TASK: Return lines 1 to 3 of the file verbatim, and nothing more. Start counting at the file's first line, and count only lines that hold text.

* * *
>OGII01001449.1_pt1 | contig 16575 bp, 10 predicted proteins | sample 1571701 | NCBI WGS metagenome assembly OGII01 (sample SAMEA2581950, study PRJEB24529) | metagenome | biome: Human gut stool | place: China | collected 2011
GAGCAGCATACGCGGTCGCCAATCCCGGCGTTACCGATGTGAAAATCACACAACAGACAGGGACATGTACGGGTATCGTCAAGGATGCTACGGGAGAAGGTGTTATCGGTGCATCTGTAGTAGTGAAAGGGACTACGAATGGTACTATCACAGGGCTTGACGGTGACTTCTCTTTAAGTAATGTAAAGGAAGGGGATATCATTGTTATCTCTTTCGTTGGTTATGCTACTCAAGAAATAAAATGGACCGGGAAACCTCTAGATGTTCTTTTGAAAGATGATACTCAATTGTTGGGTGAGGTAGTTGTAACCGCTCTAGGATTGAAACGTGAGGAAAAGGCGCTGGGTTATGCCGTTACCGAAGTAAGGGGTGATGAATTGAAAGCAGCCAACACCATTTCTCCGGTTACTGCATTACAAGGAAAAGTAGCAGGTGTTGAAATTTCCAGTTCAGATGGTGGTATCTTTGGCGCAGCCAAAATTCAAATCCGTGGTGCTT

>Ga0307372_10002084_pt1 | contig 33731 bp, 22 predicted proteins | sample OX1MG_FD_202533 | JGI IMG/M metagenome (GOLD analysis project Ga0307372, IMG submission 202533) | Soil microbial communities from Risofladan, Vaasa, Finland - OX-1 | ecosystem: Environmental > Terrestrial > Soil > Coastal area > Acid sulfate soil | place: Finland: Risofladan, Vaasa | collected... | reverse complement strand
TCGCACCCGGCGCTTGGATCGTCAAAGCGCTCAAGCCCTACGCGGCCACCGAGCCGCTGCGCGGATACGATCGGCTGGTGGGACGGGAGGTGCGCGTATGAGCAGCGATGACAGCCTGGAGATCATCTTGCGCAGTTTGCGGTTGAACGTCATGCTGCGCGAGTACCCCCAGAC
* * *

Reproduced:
>OGII01001449.1_pt1 | contig 16575 bp, 10 predicted proteins | sample 1571701 | NCBI WGS metagenome assembly OGII01 (sample SAMEA2581950, study PRJEB24529) | metagenome | biome: Human gut stool | place: China | collected 2011
GAGCAGCATACGCGGTCGCCAATCCCGGCGTTACCGATGTGAAAATCACACAACAGACAGGGACATGTACGGGTATCGTCAAGGATGCTACGGGAGAAGGTGTTATCGGTGCATCTGTAGTAGTGAAAGGGACTACGAATGGTACTATCACAGGGCTTGACGGTGACTTCTCTTTAAGTAATGTAAAGGAAGGGGATATCATTGTTATCTCTTTCGTTGGTTATGCTACTCAAGAAATAAAATGGACCGGGAAACCTCTAGATGTTCTTTTGAAAGATGATACTCAATTGTTGGGTGAGGTAGTTGTAACCGCTCTAGGATTGAAACGTGAGGAAAAGGCGCTGGGTTATGCCGTTACCGAAGTAAGGGGTGATGAATTGAAAGCAGCCAACACCATTTCTCCGGTTACTGCATTACAAGGAAAAGTAGCAGGTGTTGAAATTTCCAGTTCAGATGGTGGTATCTTTGGCGCAGCCAAAATTCAAATCCGTGGTGCTT

>Ga0307372_10002084_pt1 | contig 33731 bp, 22 predicted proteins | sample OX1MG_FD_202533 | JGI IMG/M metagenome (GOLD analysis project Ga0307372, IMG submission 202533) | Soil microbial communities from Risofladan, Vaasa, Finland - OX-1 | ecosystem: Environmental > Terrestrial > Soil > Coastal area > Acid sulfate soil | place: Finland: Risofladan, Vaasa | collected... | reverse complement strand